Now let me address this for a second. You need to do exactly what Christ did. We need not try to pull God down to our level so he’ll be more appealing to your non-Christian friends and neighbors and co-workers. We need to keep God high and exalted and fully lifted up and even risk the fact that they’re going to say. “I’m not sure I want that God.” And then you need the rejoinder, you need to respond and the response is this: “Oh, yes you do. Oh, yes you do.”


Now let me give three reasons. These may seem a little philosophical and quite a long sidebar in this message, but let me talk through some reasons. Number one, we need this God that, by nature, we will be recoiling from because this God, this perfect God, is a God who related to humanity that was perfect in the beginning and we now have fallen in Adam, and really all we want is to get back to that place of perfection with God. In other words, we’re in a sinful state right now. Humanity has fallen from that position of perfection. Inherently we know that really what we want is a restoration to that place. Really we know that what we’d like to have is that perfection restored even though we’re not comfortable with it at all. There is a sense in which in Adam our original state was such a perfect reality that we need to just start thinking the reason I do want this intuitively is because that’s where humanity once was and as a part of humanity, I realize the core desire of who I am as a person is going to want that. Now, that may be a little too philosophical but if you like church history go back to Augustan who wrote in his confessions, and I know they always quote one line from that opening section of confessions, “That God has made us for himself and our hearts are restless till we find rest in thee.” Remember that line? Smile at me if you remember that line. I need to read the context of all that. Augustan really starts with that same concept and that is because we are made in the image of God, what we really want is the thing that we recoil from, he doesn’t use those terms, and that is we want to connect with his transcendent, perfectly majestic God, because in humanity we’ve lost that position, he doesn’t go into all this detail, but if you think about what I’m saying and then read that opening section of Augustan’s Confessions, you’ll see that that’s exactly the point he’s trying to make. The fallen state needs to be restored and as a part of a fallen humanity, the fallen race of mankind, you know, really the desires I have are to be back to that state. I need to get back to the Garden. I need that position and I need that relationship with a perfect God, as uncomfortable as that might be.


Another reason is, you can appeal to your friends and co-workers when you really throw up this image of a perfect God, that you know is going to lead them to say, “Oh, I don’t know. Away from me, I’m a sinful man. I’d rather be in the remedial class, not the Gate class.” You understand this, that everything they hate about this world is a sign of their desire for perfection. Let me put it that way. What we hate about this world, our angst and our frustration, is nothing other than a categorical aversion to the things that are opposed to what we want. I know this is a little philosophical but follow me here. When we see people shooting people from the upper floors of hotels and mowing them down, everyone’s going to hate that. Now we get out the moral language of “evil” and we say evil, pure evil, evil, pure evil, and we get everyone talking in those terms. And we all hate it and we think this is not the way things should be. Now what you hate and everyone universally says, “Oh, this is horrible and horrific,” is nothing other than an extreme expression of the imperfect that we all despise.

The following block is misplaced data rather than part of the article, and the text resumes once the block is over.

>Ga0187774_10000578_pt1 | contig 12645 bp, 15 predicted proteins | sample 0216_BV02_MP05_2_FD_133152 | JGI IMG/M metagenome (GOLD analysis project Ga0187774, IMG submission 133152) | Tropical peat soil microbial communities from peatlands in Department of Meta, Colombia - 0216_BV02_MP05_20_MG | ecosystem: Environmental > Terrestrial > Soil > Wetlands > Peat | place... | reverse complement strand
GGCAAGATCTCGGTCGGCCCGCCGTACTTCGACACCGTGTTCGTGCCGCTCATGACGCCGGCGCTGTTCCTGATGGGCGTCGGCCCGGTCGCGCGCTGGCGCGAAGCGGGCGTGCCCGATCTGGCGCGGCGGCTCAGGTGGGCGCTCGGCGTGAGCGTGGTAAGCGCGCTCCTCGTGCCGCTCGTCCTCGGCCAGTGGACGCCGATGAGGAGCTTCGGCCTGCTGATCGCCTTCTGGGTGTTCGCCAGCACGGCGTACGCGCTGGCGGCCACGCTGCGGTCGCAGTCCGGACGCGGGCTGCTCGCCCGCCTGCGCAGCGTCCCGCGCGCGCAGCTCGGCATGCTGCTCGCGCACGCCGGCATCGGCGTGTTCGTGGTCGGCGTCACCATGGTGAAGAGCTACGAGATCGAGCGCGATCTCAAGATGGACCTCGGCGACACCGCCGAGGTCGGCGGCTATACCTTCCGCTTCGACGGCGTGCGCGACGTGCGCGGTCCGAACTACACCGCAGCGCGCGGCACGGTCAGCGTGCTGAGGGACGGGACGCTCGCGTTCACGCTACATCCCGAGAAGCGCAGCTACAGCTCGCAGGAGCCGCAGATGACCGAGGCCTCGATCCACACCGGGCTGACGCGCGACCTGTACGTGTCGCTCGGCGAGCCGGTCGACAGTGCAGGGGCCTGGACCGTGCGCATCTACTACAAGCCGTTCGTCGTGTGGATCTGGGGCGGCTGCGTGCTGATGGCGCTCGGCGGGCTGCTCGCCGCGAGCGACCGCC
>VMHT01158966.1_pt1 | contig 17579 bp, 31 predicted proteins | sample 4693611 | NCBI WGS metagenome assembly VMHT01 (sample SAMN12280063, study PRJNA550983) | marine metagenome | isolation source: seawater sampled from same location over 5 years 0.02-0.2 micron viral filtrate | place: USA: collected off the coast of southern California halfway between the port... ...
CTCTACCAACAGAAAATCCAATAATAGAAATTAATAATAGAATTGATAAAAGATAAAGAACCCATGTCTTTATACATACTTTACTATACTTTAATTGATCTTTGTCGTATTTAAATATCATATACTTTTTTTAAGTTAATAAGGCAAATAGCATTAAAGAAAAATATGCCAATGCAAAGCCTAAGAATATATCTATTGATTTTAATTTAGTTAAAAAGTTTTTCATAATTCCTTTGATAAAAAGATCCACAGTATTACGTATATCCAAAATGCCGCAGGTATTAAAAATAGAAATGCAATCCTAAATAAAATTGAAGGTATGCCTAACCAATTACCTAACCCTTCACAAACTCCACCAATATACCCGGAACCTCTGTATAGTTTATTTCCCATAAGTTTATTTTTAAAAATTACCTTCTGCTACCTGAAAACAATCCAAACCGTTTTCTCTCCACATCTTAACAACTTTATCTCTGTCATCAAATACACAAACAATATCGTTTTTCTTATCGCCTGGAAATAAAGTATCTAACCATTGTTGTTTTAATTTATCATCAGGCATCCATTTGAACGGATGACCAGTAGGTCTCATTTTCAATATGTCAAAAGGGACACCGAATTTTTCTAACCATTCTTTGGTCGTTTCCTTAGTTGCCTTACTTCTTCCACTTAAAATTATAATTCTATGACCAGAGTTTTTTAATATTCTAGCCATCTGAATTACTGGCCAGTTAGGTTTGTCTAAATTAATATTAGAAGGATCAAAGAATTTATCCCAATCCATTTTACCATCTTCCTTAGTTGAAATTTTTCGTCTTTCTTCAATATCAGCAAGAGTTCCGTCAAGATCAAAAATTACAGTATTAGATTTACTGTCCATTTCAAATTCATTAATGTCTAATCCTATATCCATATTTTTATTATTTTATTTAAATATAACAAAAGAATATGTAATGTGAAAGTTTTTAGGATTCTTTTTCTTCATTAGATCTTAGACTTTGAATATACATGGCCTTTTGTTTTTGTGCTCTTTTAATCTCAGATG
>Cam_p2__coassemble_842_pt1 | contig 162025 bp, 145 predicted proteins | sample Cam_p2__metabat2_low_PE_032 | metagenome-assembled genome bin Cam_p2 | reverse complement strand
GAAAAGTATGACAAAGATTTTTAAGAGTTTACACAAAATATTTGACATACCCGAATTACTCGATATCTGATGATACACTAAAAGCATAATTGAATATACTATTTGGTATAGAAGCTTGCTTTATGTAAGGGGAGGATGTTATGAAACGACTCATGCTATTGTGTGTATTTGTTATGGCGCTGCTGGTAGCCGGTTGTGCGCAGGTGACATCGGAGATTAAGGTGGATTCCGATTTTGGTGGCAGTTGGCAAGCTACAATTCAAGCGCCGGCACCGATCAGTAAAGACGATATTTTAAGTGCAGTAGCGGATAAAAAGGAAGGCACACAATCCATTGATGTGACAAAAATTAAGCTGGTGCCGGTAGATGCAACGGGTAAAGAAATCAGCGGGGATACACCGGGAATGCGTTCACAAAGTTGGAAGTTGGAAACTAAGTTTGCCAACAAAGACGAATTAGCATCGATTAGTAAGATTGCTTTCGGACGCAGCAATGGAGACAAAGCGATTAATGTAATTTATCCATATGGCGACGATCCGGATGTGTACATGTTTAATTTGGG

But you can start ratcheting that category back and saying everything that is not the way it ought to be is something my heart is repulsed by. I have, really, an aversion and a dislike and a disgust and an angst for all the things that are not perfect. In other words, I’d like to live in the Garden of Eden, ultimately, and I don’t and there’s nothing about this world that reflects that, at least in any perfect way. So I need to realize that my hatred of what I would call imperfect, or the extreme examples that I call evil, are really a reminder that my heart is designed for, in the image of God, though it’s fallen, for a place that doesn’t have any of that. I want to place extracted from that. I can go all the way down to my workplace, my desk, my computer, my parenting, I can look at my hobbies or anything else I do and say, “Really what I don’t like, the way that things aren’t the way they should be, the things that are the way they should not be, those are the things that remind me I’m made for a place that’s not here, as C.S. Lewis said. I mean all of this frustration should remind me, I’m not made for this world. And so I need the perfect and the perfect though, if I look at in the evangelist encounter I’m having with my Christian friend who’s trying to convert me, I push away this God of perfection because I’d rather be in the remedial class, but in reality I need that God.